right now there is no need to disguise the pattern. if the need becomes apparent, then the tools will evolve. you can already rate limit most torrent clients as it is (the good ones anyway), and you can schedule times to seed and stop seeding automatically, plus tons of other stuff.

              that's why this is a losing battle for the enforcement crowd. one side, those who would seek to stop file sharing, have only one weapon: money. file sharers have two weapons: time and talent. it's your basic war of attrition except the file sharers are using infinite resources.

              Besides, all ISPs need to do really put a dent in P2P is enact a rather steep per-byte surcharge on all upstrean traffic.

              we'll have to see how that plays out. with the grassroots resistance to those sorts of practices, ISPs may not be in a position to implement those policies.

              and even if they succeed, there is always the hard drive party via the "small-world network."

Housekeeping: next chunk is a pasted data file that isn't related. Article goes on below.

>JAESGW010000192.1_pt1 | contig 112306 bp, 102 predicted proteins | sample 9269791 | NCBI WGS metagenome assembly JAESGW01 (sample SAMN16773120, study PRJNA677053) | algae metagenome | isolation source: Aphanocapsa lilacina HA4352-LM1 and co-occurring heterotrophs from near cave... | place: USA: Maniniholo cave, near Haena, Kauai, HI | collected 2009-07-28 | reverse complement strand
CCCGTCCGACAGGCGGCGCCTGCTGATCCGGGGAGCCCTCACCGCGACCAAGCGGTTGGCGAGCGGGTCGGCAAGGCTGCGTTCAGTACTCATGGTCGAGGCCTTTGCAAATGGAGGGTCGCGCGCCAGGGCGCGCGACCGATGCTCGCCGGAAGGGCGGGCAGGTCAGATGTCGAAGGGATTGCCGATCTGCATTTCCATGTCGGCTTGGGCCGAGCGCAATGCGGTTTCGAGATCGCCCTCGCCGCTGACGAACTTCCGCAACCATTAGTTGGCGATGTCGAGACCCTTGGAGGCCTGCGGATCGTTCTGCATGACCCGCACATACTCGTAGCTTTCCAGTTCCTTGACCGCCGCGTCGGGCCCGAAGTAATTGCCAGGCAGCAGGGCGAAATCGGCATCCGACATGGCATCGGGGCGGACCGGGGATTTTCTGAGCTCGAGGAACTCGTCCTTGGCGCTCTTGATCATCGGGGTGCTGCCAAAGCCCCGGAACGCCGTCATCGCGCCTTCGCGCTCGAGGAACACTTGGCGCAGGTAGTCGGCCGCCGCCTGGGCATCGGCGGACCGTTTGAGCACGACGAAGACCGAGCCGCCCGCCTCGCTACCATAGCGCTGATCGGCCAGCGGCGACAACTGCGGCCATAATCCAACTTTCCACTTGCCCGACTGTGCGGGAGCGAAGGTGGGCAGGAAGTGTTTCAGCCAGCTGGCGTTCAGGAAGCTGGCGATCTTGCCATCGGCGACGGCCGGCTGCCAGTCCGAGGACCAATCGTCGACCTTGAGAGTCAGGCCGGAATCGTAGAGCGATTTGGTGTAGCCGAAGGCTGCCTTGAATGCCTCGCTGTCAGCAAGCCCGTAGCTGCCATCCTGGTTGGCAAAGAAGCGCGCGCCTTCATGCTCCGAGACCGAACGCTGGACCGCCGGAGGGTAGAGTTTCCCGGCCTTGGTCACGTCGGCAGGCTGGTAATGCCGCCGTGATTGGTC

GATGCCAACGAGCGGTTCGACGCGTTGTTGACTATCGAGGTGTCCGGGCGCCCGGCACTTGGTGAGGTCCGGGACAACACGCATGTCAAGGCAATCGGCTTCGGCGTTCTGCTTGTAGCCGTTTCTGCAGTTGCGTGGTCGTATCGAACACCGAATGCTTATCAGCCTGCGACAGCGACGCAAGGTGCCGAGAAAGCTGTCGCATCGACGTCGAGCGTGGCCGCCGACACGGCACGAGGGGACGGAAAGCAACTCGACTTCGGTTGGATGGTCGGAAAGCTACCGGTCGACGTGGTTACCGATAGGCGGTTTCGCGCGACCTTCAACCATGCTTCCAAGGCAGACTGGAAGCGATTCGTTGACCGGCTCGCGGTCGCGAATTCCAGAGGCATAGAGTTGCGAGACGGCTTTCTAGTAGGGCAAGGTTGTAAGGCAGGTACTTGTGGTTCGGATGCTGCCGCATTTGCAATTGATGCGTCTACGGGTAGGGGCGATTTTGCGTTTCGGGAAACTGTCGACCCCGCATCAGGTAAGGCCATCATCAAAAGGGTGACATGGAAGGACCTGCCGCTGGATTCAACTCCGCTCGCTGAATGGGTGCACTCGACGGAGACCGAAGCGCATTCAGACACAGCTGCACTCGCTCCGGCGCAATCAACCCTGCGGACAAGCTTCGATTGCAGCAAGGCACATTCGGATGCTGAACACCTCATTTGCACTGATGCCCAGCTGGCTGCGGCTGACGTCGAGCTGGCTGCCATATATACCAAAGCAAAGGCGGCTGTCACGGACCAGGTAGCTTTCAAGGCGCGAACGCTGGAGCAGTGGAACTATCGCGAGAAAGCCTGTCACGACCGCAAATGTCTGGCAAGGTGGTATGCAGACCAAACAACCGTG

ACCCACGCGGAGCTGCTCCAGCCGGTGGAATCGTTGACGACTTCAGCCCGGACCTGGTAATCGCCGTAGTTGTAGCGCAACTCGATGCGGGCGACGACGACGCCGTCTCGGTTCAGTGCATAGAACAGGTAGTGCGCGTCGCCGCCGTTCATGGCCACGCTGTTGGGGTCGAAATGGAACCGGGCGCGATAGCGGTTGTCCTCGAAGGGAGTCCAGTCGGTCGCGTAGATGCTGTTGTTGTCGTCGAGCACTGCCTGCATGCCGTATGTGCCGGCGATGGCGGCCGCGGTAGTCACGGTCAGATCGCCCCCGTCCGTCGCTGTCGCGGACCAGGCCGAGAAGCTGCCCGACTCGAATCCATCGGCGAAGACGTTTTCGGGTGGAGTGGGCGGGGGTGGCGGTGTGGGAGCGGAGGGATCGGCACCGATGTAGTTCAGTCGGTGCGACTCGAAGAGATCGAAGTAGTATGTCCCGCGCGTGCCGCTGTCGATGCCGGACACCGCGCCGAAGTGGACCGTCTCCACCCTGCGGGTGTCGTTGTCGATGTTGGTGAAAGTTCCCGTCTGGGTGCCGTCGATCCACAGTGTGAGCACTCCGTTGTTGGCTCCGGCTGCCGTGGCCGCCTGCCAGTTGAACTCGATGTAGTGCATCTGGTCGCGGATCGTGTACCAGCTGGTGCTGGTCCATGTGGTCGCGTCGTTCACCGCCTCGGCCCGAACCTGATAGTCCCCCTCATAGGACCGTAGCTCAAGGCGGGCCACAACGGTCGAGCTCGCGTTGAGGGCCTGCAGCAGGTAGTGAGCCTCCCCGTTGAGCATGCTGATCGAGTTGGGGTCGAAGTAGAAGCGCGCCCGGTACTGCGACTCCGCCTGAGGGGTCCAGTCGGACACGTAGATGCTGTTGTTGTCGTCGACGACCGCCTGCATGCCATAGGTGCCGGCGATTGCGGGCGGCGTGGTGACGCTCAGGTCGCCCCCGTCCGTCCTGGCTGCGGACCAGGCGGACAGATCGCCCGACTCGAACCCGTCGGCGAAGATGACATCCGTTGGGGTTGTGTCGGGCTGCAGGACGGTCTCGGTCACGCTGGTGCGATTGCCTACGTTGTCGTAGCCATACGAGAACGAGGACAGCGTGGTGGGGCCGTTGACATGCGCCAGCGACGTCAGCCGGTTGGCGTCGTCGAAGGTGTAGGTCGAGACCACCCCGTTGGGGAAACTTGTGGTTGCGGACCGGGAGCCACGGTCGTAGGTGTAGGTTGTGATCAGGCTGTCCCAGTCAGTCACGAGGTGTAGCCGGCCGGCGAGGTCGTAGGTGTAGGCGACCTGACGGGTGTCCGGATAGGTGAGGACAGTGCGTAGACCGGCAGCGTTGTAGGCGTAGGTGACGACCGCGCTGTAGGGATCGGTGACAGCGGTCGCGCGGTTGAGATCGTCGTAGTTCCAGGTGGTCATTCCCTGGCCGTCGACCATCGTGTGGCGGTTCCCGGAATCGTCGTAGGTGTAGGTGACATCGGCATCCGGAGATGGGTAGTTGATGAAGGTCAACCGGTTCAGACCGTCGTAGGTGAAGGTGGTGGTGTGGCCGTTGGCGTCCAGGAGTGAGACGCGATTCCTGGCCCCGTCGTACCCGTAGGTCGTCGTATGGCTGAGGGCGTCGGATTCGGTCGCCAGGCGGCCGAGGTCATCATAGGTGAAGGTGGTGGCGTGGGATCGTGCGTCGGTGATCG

Run up your internet bill a couple of hundred dollars a month, and I suspect that most people will stop (or greatly reduce) funding the habits of others.

              i am not so sure that the super-nodes (the really good seeders) are residential users. most private trackers offer free accounts for people with 10mbit up, so there must be a market for people with data center boxes.

              plus, on your basic public tracker torrent there are thousands of seeds for really popular torrents, presumably the popular torrents are the ones the MPAA and the like are watching and sending complaints on.

              so, how is it that there could be thousands (sometimes tens of thousands) of seeds such that i can get 600k downloads on really popular stuff?